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is Unity a good engine for retro/old school open world game?

Discussion in 'General Discussion' started by getafix99, Feb 4, 2013.

  1. getafix99


    Jan 29, 2013
    yesterday a thought came to my head that most modern games don't come to their full potential because of the CPU and GPU restrictions, what I mean is that if the current household technology would be more advanced, games will be more advanced, the CPU and GPU in my opinion are the bottle neck for modern games (each game aim to run at 60 fps for the best graphics that is available by the best computer you can buy today).

    so... I was thinking that if games like GTA would have a better systems to run on you could see not 1 or 3 cities but 10, maybe even a whole planet (so if I'm right about this, not only graphics influenced by the technology each household hold but also gameplay, sizes, advanced AI, etc).

    then I thought (as a gamer who prefers gameplay over graphics) why not make a low graphic game, but make everything else better.(which I personally don't understand why no serious studio ever do, do all the gamers just want better graphics? I would love if someone could en-light me about this.)
    when I say everything else better, I mean EVERYTHING, I would love to see a game with the old Duke Nukem 3D style graphics (eg. instead of models for enemys and guns - they made of planes with animated sprites), but in a open world, which every city scaled just like a real city, AI system that handles dozens of people.

    so basically my questions are, is Unity a good engine to make something like this? will UDK be better for this kind of project? would you like to play this game?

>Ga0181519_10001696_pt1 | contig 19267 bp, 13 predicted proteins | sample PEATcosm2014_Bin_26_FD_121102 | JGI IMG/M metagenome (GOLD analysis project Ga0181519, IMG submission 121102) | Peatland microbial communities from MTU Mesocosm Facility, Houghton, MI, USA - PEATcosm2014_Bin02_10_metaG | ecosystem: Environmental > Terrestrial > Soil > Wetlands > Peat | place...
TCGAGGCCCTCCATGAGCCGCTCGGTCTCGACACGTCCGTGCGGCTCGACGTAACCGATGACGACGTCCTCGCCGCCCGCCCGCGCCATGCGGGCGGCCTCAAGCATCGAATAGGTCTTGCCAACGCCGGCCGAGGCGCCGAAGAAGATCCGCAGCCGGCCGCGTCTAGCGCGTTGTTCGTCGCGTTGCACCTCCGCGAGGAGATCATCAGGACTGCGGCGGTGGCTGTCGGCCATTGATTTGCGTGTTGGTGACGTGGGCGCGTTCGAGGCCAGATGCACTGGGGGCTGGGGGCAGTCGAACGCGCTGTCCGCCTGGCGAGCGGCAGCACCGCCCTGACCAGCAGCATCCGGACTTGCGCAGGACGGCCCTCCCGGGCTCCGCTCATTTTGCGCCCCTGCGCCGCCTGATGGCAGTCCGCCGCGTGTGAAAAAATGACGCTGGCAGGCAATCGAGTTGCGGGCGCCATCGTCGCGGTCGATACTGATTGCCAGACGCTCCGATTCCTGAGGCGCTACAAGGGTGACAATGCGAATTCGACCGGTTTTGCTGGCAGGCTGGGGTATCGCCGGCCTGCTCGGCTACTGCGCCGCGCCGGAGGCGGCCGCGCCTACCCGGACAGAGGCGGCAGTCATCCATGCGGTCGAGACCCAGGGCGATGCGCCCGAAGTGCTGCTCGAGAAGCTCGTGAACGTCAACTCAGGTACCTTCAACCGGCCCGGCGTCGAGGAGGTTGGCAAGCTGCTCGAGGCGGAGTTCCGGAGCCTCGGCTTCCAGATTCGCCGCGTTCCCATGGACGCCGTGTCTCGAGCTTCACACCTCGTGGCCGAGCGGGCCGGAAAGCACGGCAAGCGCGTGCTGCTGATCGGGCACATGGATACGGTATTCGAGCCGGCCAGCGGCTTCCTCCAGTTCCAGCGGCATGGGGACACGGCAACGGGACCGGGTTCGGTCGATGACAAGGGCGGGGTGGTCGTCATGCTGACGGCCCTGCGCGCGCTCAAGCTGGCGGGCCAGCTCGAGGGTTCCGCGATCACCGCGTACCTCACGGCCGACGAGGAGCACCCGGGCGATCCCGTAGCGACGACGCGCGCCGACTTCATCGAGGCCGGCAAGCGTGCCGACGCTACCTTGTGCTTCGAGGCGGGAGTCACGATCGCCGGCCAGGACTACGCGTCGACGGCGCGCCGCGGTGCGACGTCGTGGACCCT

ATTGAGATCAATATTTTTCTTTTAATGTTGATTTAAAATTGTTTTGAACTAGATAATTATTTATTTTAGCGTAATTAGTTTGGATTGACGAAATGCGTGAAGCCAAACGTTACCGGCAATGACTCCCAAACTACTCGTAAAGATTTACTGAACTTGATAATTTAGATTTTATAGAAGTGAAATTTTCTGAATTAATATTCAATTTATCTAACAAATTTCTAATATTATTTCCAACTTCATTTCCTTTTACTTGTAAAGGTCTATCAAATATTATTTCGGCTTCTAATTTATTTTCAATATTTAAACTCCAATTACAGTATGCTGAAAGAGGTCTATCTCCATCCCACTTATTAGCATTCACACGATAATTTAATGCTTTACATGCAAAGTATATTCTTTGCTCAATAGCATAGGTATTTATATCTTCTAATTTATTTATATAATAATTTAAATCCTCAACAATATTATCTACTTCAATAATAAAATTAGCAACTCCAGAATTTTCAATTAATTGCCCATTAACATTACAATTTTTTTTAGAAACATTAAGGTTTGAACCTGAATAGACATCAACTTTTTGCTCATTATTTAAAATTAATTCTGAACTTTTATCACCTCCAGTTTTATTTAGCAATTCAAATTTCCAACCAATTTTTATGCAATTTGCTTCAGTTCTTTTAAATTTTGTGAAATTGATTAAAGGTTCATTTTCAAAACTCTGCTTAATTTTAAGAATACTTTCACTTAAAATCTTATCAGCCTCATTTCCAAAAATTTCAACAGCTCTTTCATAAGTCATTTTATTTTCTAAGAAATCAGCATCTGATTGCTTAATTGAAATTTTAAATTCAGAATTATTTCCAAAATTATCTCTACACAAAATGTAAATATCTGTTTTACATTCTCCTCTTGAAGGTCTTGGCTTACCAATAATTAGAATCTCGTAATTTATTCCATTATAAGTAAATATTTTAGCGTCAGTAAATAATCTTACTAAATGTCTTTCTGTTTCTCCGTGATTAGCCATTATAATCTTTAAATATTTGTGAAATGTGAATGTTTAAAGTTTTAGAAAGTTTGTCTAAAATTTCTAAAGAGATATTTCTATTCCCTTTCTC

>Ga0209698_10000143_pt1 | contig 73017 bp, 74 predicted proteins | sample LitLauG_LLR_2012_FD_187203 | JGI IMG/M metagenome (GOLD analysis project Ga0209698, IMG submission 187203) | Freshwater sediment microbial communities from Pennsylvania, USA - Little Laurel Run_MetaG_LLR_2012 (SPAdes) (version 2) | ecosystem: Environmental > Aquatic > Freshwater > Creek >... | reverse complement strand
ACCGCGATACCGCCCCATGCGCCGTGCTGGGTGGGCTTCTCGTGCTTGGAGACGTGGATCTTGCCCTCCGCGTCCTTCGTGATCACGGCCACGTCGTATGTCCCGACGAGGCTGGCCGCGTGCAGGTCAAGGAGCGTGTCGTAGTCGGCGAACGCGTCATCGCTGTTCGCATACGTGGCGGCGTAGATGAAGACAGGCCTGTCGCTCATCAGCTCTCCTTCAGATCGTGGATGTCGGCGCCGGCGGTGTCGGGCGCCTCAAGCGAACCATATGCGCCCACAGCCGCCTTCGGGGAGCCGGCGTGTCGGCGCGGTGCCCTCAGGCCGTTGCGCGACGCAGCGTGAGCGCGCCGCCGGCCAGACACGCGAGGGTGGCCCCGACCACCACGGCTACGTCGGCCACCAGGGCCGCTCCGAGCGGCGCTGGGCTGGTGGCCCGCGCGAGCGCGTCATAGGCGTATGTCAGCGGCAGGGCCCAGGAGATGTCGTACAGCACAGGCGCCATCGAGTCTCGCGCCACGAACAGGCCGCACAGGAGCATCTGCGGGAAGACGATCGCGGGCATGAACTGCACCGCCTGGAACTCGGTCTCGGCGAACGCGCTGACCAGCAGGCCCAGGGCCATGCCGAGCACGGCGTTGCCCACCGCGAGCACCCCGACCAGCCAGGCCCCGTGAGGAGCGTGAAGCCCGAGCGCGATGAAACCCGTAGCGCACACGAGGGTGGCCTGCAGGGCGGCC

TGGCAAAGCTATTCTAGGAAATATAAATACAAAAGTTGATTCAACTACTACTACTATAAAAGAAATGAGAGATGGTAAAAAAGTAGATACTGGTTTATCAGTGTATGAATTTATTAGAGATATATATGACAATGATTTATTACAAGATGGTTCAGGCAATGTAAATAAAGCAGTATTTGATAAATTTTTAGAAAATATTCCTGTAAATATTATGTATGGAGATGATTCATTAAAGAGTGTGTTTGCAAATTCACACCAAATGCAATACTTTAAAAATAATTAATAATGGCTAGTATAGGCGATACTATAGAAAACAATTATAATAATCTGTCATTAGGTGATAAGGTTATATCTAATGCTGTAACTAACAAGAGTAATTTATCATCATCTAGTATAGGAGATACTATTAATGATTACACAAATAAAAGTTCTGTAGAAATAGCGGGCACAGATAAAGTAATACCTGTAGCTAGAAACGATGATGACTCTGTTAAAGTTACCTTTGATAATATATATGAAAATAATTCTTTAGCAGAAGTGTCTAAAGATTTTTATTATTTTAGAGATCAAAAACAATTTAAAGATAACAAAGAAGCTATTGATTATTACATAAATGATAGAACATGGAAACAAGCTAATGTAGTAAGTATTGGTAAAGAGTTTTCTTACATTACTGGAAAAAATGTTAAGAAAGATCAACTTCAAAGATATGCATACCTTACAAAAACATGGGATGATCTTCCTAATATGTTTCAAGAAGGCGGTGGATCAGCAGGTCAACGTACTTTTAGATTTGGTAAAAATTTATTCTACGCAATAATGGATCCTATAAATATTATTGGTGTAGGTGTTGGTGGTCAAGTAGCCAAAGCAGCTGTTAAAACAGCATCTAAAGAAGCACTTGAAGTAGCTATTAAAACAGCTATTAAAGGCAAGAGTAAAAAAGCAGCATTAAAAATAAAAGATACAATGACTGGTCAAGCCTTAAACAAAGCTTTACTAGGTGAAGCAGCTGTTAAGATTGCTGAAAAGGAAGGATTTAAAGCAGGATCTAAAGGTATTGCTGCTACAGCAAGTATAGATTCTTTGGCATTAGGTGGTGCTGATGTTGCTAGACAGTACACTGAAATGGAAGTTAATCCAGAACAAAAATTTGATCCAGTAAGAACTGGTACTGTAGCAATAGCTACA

2. imaginaryhuman


    Mar 21, 2010
    The first thing people's ego's `see` is usually the appearance of something on the surface, the first-glance first impression, so that means it's important for these companies to make a good first impression with lots of flash and pazazz and high-quality-looking content... that may mean that the game actually isn't that great or fun to play once you get into it, the actual experience of it might be dull, but it's the flash and pazazz that might get you to be impressed enough up-front to be more likely to buy it. It's a `make more money` thing, not necessarily a `make a better game` thing. Making a better game may therefore not necessarily lead to the maximum amount of money.. but I'm sure there are exceptions.

    I think as has been said elsewhere you need good graphics + good gameplay executed well and in a way that is entertaining and interesting... doesn't necessarily have to be realism-styled `serious` graphics. More symbolic, pixellated, retro, colorful, or whatever graphics can be fun too, sometimes moreso.
  3. dxcam1


    Feb 6, 2012
    I've been working on a pixel world and music for my unity game, I've never attempted an artstyle like that in udk but I'd assume it to be pointless. You would be better ofc using lwjgl or cocos for a game like that. I would avoid UDK anyway due to its royalty charges.
  4. dtg108


    Oct 1, 2012
    Voxel open world game? That would be excellent!
  5. Errorsatz


    Aug 8, 2012
    While simplifying the graphics will definitely buy you some room to expand the scope, don't underestimate how much processing the pure simulation can consume. Dwarf Fortress, for instance, is an extreme example of what you're talking about (ASCII art for graphics, insane detail of simulation) and it's actually surprisingly processor intensive. Ditto Minecraft, although that does have (fairly simple) graphics.

    Part of the reason is that while 3D graphics add a lot of processing, the GPU is specialized to do that work, and will probably be just sitting there otherwise (although it is possible to make use of it). I would say the largest gain in using simpler/less graphics is the time saved in development - it's a hell of lot less man-hours adding a background and some text than a full environment, characters, and voiced dialog.
    Last edited: Feb 5, 2013